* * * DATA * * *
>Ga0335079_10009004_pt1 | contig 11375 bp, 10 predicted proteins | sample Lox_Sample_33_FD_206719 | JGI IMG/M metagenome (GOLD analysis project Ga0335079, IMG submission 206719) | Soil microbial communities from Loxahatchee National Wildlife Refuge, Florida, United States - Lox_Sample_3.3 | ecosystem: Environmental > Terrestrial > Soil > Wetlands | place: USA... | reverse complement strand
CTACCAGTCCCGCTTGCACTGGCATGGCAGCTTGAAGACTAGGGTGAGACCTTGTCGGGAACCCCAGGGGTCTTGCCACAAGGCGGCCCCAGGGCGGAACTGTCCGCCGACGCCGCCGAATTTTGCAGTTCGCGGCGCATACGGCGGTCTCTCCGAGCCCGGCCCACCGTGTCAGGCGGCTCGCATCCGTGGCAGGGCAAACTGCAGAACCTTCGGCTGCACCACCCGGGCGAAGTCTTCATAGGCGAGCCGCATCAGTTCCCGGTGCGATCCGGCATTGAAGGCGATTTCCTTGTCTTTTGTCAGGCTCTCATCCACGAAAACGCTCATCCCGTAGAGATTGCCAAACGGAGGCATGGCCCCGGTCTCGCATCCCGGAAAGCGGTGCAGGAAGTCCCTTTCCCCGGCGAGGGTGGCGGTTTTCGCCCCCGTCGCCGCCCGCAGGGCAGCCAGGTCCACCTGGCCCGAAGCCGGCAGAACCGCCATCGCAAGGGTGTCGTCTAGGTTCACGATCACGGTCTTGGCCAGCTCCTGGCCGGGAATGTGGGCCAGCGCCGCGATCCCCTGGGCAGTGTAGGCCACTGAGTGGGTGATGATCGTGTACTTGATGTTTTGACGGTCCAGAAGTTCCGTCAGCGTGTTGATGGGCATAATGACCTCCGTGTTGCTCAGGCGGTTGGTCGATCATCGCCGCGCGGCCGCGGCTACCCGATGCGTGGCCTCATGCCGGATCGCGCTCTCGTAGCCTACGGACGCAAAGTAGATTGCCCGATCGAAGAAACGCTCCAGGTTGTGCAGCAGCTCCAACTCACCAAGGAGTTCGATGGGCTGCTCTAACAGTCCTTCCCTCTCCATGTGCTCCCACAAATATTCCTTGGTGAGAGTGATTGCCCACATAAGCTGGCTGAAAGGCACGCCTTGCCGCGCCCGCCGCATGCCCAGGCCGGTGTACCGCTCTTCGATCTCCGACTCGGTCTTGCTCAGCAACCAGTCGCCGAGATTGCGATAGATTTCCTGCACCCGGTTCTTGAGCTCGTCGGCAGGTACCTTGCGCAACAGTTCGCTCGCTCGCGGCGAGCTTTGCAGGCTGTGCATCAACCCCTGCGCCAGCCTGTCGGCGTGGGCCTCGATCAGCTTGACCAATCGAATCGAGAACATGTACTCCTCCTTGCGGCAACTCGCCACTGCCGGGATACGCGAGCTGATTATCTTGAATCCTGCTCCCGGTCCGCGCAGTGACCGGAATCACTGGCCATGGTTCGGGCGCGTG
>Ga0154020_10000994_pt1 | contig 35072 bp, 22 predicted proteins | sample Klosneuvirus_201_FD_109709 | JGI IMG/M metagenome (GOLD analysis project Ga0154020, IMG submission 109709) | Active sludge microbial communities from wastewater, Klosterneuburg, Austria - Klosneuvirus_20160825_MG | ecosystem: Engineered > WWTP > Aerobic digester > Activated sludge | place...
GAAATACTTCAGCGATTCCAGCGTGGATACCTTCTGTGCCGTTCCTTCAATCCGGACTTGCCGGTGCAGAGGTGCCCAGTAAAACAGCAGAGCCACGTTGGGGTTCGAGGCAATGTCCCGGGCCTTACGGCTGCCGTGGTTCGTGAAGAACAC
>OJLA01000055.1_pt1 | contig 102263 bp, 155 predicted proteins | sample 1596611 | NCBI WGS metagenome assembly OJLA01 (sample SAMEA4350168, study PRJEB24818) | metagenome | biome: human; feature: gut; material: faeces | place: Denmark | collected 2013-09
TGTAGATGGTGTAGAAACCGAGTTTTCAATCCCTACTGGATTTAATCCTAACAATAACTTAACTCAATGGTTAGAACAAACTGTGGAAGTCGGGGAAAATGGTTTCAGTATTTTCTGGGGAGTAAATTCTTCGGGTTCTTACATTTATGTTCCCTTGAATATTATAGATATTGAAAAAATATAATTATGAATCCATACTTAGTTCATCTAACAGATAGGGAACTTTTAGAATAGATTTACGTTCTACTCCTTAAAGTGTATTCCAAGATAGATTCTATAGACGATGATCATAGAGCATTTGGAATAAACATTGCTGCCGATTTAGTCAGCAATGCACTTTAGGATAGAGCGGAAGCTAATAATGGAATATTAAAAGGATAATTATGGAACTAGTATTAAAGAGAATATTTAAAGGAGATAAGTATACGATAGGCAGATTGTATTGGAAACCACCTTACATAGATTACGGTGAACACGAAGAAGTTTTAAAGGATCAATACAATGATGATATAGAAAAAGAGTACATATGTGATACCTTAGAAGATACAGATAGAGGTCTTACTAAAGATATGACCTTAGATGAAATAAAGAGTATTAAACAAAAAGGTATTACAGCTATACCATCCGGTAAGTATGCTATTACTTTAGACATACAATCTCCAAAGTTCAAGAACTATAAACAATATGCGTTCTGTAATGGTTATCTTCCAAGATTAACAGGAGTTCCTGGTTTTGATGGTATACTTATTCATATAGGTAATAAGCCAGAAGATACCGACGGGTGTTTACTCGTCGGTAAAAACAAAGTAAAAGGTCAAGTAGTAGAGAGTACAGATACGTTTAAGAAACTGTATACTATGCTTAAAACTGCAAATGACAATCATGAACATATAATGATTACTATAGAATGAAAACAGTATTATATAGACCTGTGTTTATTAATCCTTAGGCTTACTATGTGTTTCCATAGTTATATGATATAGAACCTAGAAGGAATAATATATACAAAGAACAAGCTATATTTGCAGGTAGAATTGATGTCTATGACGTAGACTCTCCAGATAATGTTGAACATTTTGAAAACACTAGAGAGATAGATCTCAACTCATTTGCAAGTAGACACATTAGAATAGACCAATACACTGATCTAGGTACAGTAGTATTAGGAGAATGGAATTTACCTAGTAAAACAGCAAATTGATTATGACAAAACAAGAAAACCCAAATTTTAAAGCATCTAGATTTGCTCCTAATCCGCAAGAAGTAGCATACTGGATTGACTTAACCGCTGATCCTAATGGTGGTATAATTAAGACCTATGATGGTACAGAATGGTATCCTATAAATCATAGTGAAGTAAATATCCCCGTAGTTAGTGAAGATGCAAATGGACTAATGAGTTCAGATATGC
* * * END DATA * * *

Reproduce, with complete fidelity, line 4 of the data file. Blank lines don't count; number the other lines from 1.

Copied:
GAAATACTTCAGCGATTCCAGCGTGGATACCTTCTGTGCCGTTCCTTCAATCCGGACTTGCCGGTGCAGAGGTGCCCAGTAAAACAGCAGAGCCACGTTGGGGTTCGAGGCAATGTCCCGGGCCTTACGGCTGCCGTGGTTCGTGAAGAACAC